Rather than focusing on CRM vendors -- or any vendors, most of the time -- the focus tends to be on serving customers, which is the real goal anyway. Regardless of what your CRM vendor does, you must keep the people who buy from you happy and loyal, and that's the idea that underscores this blog.
7. A Title Would Limit My Thoughts -- Mitch Lieberman
Okay, you've spent enough time thinking about the nuts and bolts. Now it's time to get existential. Who owns data? What is privacy? If you fail to provide satisfactory customer service, do you mean, "I can't" or do you really mean, "I won't?"
This blog dwells at times on definitions of things that we think we understand, and much to Mitch's credit, he successfully articulates how CRM concepts change, evolve and mutate through exposure to customers, social media and business practices. These are not purely academic thought experiments: The blog ties the more ephemeral ideas to key CRM objectives, like loyalty, customer service and social influence.
Mitch's blog often presents more questions than answers, but they're questions you need to think about, because how you answer may determine how well you tune the customer experience for your customers.
8. Michael Maoz
Blogging at large analyst firms isn't easy, because as much as they want a blog presence, the firms don't want their analysts giving away information that could otherwise be sold. Michael Maoz jammed up that formula a while ago by creating so many interesting ideas -- and telling them in an engaging, entertaining way -- that there's more than enough information to satisfy both the readers and the overseers in the firm alike.
Michael's real sweet spot centers on loyalty and customer service. The blog showcases examples of successes and failures that he encounters in his daily life. Similarly, he showcases just how few really good options exist for stable, high-volume customer engagement centers ("there is no choice," he said late in 2013).
Michael pulls no punches in pointing out how vendors miss their stated goals when it comes to customer service, but it's also clear that when a solution arrives that really delivers, no one will be more enthusiastic about it. Michael Maoz will be the guy who heralds the arrival of the truly effective customer support product.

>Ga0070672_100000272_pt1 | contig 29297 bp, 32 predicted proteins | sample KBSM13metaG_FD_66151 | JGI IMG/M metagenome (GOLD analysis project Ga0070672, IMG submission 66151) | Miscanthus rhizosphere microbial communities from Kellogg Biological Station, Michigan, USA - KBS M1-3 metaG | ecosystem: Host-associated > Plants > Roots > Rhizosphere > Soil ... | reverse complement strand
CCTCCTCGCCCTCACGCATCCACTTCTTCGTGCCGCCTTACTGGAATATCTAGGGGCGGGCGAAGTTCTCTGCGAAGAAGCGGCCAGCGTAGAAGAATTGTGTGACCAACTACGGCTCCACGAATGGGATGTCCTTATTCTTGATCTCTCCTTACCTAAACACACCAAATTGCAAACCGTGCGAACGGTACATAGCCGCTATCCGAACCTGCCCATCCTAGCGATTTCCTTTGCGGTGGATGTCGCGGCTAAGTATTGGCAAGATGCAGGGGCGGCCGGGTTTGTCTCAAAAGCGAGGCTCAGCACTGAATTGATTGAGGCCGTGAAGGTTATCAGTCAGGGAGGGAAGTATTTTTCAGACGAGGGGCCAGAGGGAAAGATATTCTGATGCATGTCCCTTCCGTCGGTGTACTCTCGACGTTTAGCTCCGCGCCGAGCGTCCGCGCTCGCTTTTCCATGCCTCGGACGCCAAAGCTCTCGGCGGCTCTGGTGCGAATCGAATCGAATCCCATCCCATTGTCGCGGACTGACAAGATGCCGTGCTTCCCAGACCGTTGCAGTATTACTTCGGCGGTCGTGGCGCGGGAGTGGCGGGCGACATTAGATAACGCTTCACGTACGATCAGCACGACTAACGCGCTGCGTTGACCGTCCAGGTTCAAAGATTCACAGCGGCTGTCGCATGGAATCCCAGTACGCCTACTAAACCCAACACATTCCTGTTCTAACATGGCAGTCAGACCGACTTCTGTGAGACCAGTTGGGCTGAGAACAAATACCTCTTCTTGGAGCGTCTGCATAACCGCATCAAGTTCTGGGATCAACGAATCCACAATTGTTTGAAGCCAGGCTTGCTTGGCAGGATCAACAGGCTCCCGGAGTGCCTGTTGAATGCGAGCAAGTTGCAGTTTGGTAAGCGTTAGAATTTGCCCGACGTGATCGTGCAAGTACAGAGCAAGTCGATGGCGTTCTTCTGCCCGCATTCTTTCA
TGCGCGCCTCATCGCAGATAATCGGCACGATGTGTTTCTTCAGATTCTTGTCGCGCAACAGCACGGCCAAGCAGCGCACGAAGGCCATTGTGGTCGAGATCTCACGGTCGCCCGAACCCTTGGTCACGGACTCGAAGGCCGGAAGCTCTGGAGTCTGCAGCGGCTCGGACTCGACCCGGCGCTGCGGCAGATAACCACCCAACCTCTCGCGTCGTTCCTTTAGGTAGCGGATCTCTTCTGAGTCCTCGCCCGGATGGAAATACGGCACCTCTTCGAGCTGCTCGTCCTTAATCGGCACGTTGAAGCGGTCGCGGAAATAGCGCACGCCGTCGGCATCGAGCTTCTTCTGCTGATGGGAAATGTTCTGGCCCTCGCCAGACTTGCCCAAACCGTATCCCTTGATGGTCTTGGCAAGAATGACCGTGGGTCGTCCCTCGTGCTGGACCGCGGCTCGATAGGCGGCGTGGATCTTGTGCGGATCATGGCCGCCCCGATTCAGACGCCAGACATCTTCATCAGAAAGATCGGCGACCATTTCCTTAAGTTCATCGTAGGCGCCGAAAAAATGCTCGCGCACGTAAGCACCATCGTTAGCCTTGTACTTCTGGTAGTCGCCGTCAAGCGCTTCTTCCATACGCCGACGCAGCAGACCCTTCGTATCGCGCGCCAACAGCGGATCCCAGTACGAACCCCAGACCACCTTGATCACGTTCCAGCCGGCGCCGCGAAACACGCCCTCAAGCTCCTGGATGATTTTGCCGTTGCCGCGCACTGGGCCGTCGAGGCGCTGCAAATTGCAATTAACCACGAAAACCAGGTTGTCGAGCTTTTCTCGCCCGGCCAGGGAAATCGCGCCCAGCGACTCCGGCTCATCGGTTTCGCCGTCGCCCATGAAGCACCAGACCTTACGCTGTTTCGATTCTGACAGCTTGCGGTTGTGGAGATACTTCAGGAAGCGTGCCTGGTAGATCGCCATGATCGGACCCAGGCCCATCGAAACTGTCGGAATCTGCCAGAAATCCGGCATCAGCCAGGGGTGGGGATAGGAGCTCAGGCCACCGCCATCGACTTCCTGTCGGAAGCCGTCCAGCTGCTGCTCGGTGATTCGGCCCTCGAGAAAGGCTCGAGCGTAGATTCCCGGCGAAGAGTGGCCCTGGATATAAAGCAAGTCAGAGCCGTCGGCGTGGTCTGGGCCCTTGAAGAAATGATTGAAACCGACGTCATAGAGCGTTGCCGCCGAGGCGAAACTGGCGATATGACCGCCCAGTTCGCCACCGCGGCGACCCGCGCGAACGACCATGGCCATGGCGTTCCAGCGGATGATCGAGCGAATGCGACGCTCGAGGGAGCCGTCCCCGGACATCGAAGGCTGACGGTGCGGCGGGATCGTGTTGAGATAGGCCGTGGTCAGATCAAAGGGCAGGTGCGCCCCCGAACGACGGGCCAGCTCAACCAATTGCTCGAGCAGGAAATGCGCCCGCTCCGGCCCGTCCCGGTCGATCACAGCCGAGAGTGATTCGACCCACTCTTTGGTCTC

9. Value Creator -- Brian Vellmure
As we change technology, how is technology changing us? That's a question Brian Vellmure likes to ask -- and it's more than just speculation, because it applies directly to how well businesses connect with customers. If the programs a business uses to connect with a customer cause the customer to change his or her behavior or perceptions, does that render those programs ineffective -- and if so, how do you anticipate and adjust for that phenomenon?
If this sounds futuristic, well, it is. But "the future" seems a lot closer today than it used to, as the customer data collected by businesses is exploding and as customers themselves volunteer that data. Count on Brian to suggest aspects of this future that can give you an edge in your CRM efforts.
Win spent much of 2013 exploring "the Consumer Decision Journey," or the pathway customers take when they research and buy products (and, by inference, services). That's a pretty rich field to mine. How do you influence that journey, and shape the infrastructure of that journey to favor your company?
Win certainly didn't exhaust that vein in 2013, but he tapped into some important ideas with long posts about marketing's responsibility in driving that journey, the importance of shifting to accommodate that journey and the value of opening up your organization to understand the journey -- not just using data acquired digitally, but using all your "sensory apparatus" to truly understand the customers' paths to purchase.
One of Win's secret weapons is that he loads his blogs with links to the articles and reports that inform his opinion, so don't be surprised if you end up devoting serious time to each post and its associated content.